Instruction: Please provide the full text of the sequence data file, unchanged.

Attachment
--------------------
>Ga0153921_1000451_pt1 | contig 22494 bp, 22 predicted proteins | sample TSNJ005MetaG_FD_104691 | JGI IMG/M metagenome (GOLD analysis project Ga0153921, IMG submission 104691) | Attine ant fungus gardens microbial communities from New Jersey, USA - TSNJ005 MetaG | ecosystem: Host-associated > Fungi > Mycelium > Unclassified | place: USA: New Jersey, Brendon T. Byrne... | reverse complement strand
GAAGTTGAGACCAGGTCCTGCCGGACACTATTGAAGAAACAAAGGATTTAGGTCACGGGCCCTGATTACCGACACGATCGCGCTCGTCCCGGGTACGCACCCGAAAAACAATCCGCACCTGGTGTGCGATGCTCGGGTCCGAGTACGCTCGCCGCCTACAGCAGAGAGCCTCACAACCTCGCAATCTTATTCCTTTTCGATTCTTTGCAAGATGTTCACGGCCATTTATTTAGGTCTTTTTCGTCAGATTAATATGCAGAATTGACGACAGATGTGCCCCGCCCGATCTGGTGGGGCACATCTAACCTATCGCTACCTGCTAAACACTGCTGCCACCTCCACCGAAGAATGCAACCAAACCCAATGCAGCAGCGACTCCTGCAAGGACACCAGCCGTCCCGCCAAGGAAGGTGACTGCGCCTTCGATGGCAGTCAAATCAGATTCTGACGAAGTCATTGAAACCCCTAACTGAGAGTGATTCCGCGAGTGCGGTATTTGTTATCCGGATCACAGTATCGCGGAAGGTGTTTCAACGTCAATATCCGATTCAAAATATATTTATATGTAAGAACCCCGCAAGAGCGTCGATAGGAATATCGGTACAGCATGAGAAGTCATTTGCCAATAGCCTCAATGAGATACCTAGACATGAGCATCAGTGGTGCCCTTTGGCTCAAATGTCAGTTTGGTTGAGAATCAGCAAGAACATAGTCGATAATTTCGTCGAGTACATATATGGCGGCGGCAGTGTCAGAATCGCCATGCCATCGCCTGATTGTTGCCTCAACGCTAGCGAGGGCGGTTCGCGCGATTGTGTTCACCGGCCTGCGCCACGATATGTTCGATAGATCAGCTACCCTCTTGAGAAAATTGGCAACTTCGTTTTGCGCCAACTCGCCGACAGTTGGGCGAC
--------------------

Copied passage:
>Ga0153921_1000451_pt1 | contig 22494 bp, 22 predicted proteins | sample TSNJ005MetaG_FD_104691 | JGI IMG/M metagenome (GOLD analysis project Ga0153921, IMG submission 104691) | Attine ant fungus gardens microbial communities from New Jersey, USA - TSNJ005 MetaG | ecosystem: Host-associated > Fungi > Mycelium > Unclassified | place: USA: New Jersey, Brendon T. Byrne... | reverse complement strand
GAAGTTGAGACCAGGTCCTGCCGGACACTATTGAAGAAACAAAGGATTTAGGTCACGGGCCCTGATTACCGACACGATCGCGCTCGTCCCGGGTACGCACCCGAAAAACAATCCGCACCTGGTGTGCGATGCTCGGGTCCGAGTACGCTCGCCGCCTACAGCAGAGAGCCTCACAACCTCGCAATCTTATTCCTTTTCGATTCTTTGCAAGATGTTCACGGCCATTTATTTAGGTCTTTTTCGTCAGATTAATATGCAGAATTGACGACAGATGTGCCCCGCCCGATCTGGTGGGGCACATCTAACCTATCGCTACCTGCTAAACACTGCTGCCACCTCCACCGAAGAATGCAACCAAACCCAATGCAGCAGCGACTCCTGCAAGGACACCAGCCGTCCCGCCAAGGAAGGTGACTGCGCCTTCGATGGCAGTCAAATCAGATTCTGACGAAGTCATTGAAACCCCTAACTGAGAGTGATTCCGCGAGTGCGGTATTTGTTATCCGGATCACAGTATCGCGGAAGGTGTTTCAACGTCAATATCCGATTCAAAATATATTTATATGTAAGAACCCCGCAAGAGCGTCGATAGGAATATCGGTACAGCATGAGAAGTCATTTGCCAATAGCCTCAATGAGATACCTAGACATGAGCATCAGTGGTGCCCTTTGGCTCAAATGTCAGTTTGGTTGAGAATCAGCAAGAACATAGTCGATAATTTCGTCGAGTACATATATGGCGGCGGCAGTGTCAGAATCGCCATGCCATCGCCTGATTGTTGCCTCAACGCTAGCGAGGGCGGTTCGCGCGATTGTGTTCACCGGCCTGCGCCACGATATGTTCGATAGATCAGCTACCCTCTTGAGAAAATTGGCAACTTCGTTTTGCGCCAACTCGCCGACAGTTGGGCGAC